Colonel William A. Phillips

Mark Langdon Hill (June 30, 1772 – November 26, 1842) was United States Representative from Massachusetts and from Maine. He was born in Biddeford (then a part of the Province of Massachusetts Bay) on June 30, 1772. He attended the public schools, then became a merchant and shipbuilder in Phippsburg. He was an overseer and trustee of Bowdoin College. He is the nephew of John Langdon. NH governor, Senator and patriot.

Hill was elected a member of the Massachusetts House of Representatives,and served in the Massachusetts State Senate. He served as judge of the court of common pleas in 1810. He was elected a member of the American Antiquarian Society in 1816.[2] He was elected as a Democratic-Republican from Massachusetts to the Sixteenth Congress (March 4, 1819 – March 4, 1821). Hill and John Holmes were the two of the seven representatives from the district of Maine willing to vote for the Missouri compromise, which on a 90-87 vote allowed Maine to become a state at the cost of letting Missouri be a slave state. They were both strongly attacked in the Maine press for this compromise.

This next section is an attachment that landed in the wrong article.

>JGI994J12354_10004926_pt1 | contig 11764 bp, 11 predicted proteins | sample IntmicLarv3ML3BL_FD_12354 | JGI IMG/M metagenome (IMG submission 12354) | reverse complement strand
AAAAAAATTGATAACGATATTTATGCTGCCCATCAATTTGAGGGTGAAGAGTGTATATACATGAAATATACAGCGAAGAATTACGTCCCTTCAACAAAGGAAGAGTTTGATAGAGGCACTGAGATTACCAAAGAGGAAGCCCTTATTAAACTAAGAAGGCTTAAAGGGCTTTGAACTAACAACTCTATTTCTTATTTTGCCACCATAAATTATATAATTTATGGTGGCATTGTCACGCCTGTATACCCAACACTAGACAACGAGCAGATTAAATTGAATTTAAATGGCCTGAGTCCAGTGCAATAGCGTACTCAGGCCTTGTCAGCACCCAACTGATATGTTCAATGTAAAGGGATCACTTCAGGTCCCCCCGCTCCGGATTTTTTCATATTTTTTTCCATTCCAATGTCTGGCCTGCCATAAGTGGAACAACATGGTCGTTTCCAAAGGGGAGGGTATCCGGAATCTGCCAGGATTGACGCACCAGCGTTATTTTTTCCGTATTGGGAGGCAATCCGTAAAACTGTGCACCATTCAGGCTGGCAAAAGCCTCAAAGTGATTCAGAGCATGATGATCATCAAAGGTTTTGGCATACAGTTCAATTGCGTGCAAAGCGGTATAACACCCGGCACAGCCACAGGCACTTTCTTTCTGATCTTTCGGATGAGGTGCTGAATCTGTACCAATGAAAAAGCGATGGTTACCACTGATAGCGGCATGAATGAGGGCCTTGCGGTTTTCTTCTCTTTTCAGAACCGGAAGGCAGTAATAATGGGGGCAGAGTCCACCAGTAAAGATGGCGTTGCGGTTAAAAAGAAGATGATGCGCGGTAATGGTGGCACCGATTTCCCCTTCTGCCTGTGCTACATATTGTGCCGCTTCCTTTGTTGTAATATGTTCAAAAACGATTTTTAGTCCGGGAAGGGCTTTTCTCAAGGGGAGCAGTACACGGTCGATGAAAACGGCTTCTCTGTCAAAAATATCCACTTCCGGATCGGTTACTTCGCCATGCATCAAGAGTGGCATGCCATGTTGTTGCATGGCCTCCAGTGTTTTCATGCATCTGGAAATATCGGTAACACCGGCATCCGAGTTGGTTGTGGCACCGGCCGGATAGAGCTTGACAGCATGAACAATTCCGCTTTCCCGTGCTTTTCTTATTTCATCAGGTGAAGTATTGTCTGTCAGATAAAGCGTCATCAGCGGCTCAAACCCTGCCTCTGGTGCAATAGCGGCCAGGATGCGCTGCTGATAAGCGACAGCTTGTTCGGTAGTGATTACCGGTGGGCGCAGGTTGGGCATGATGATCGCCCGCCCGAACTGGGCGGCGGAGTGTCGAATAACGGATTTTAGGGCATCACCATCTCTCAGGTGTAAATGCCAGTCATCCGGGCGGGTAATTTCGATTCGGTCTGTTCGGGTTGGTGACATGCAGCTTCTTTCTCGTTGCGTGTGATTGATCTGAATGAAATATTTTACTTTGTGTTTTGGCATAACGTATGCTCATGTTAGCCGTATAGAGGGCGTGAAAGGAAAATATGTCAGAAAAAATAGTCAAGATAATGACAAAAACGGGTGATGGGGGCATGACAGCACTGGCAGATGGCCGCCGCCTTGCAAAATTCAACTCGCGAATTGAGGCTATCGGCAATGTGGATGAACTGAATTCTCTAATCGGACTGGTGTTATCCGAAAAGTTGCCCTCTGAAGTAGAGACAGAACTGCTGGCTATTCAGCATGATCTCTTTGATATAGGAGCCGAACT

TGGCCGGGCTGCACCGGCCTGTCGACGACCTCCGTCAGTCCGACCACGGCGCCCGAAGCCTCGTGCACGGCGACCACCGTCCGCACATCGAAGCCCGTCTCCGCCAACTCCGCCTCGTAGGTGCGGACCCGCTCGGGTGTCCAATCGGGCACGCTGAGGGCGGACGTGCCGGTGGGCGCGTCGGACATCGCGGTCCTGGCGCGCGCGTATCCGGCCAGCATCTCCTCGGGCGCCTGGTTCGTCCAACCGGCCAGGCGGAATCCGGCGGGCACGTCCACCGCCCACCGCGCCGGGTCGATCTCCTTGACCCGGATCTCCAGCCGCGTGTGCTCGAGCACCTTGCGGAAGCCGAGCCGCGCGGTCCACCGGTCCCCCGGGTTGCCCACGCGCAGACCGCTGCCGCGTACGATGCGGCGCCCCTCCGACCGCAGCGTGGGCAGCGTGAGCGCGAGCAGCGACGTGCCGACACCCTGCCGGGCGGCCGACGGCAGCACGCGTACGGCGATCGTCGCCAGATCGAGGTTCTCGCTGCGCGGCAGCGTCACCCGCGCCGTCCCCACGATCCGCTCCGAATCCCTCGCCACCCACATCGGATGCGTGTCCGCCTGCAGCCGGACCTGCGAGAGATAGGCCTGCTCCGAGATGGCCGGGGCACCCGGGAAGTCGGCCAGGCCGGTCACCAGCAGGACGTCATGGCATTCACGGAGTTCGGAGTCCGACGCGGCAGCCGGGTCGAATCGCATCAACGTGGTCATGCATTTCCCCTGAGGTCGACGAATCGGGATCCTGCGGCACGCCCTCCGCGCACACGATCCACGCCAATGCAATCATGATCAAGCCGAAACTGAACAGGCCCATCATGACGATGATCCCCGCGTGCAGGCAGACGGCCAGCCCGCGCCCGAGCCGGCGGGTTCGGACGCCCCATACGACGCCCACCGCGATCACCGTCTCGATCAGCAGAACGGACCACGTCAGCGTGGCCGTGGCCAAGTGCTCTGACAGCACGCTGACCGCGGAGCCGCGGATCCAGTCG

Hill was elected as a Democratic-Republican to the Seventeenth Congress from Maine after the state was admitted to the Union (March 4, 1821 – March 4, 1823). He was postmaster of Phippsburg 1819-1824. He was appointed as a collector of customs at Bath in 1824. Hill died in Phippsburg on November 26, 1842. His interment was in the churchyard of the Congregational Church in Phippsburg Center.


  1. ^ This district was moved to Maine as a result of the Missouri Compromise in 1820.
  2. ^ American Antiquarian Society Members Directory
U.S. House of Representatives
Preceded by
Benjamin Orr
Member of the U.S. House of Representatives
from Massachusetts's 16th congressional district

(Maine district)
March 4, 1819 – March 4, 1821
Succeeded by
District moved to Maine
Preceded by
District moved from Massachusetts
Member of the U.S. House of Representatives
from Maine's 3rd congressional district

March 4, 1821 – March 4, 1823
Succeeded by
Ebenezer Herrick